16. Writing Portable C++ with GNU Autotools
My first task in industry was to port a large C++ application from one
Unix platform to another. My colleagues immediately offered their
sympathies and I remember my initial reaction--`what's the big deal?'.
After all, this application used the C++ standard library, a modest
subset of common Unix system calls and C++ was approaching ISO
standardization. Little did I know what lay ahead--endless hurdles
imposed by differences to C++ implementations in use on those platforms.
Being essentially a superset of the C programming language, C++ suffers
from all of the machine-level portability issues described in
15. Writing Portable C with GNU Autotools. In addition to this, variability in the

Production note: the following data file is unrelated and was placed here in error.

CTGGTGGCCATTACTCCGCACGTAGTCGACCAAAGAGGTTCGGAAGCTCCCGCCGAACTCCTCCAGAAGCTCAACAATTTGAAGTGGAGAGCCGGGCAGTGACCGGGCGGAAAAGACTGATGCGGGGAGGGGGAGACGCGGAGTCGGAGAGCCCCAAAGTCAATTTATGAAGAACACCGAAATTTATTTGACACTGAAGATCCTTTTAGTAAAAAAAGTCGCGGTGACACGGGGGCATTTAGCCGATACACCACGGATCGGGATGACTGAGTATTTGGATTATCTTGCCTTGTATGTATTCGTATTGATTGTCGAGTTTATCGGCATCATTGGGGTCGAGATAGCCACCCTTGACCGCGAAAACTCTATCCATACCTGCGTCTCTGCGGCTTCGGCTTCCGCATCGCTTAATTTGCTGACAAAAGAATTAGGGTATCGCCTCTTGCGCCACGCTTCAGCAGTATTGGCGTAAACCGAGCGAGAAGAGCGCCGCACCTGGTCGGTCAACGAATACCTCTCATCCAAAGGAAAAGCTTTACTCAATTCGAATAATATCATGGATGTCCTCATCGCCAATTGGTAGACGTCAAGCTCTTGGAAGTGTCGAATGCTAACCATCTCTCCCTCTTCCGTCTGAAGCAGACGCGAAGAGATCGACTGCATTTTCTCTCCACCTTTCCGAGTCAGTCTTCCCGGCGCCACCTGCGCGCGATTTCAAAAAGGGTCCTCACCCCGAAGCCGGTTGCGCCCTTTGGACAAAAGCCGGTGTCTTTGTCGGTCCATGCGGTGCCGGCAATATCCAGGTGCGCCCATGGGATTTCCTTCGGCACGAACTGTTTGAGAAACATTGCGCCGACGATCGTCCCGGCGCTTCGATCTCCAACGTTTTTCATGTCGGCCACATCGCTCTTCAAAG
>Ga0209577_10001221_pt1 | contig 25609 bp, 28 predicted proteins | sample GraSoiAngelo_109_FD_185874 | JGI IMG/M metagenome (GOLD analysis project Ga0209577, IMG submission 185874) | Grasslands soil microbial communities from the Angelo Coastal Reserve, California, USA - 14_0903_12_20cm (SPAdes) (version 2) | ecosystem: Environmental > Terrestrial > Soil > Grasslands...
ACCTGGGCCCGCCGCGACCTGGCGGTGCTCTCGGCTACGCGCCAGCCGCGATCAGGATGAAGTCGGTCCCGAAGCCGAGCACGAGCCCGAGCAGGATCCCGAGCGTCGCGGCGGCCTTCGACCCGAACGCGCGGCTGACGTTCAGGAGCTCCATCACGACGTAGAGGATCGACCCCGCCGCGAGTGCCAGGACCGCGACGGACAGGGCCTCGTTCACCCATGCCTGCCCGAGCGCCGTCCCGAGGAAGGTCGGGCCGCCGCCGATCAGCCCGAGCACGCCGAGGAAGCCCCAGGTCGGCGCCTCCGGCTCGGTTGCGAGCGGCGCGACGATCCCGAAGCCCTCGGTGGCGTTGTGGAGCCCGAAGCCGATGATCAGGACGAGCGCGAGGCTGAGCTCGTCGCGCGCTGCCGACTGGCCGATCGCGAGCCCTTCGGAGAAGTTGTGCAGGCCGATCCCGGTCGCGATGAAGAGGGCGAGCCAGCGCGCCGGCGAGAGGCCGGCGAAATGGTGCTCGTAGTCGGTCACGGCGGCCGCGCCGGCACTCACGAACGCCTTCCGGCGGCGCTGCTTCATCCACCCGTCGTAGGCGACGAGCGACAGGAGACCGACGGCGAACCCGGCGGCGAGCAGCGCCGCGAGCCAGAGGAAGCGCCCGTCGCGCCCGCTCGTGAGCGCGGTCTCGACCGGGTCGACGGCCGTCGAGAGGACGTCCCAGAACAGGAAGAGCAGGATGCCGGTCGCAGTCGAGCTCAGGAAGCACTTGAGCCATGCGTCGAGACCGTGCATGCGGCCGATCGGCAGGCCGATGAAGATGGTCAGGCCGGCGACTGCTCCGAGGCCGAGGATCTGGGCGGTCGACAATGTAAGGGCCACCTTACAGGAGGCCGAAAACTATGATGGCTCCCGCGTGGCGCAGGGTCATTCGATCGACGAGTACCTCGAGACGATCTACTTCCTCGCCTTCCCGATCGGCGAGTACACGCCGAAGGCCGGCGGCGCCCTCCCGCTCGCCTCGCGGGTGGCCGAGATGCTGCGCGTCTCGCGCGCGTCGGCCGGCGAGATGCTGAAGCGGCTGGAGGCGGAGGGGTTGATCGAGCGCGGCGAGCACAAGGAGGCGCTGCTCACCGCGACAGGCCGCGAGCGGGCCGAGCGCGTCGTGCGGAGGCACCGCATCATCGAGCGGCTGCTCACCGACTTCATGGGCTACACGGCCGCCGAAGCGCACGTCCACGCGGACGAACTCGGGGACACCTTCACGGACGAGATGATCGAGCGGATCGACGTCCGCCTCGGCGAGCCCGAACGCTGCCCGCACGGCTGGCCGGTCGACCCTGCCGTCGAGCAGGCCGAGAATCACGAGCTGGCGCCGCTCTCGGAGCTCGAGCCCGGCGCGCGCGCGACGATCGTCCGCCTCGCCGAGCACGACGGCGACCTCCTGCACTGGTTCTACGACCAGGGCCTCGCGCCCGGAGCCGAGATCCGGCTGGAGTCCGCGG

language and standard libraries present additional trouble when writing
portable C++ programs.
There have been comprehensive guides written on C++ portability
(see section 16.5 Further Reading). This chapter will attempt to draw attention
to the less portable areas of the C++ language and describe how the
GNU Autotools can help you overcome these (see section 16.4 How GNU Autotools Can Help).
In many instances, the best approach to multi-platform C++ portability
is to simply re-express your programs using more widely supported
language constructs. Fortunately, this book has been written at a time
when the C++ language standard has been ratified and C++ implementations
are rapidly conforming. Gladly, as time goes on the necessity for this
chapter will diminish.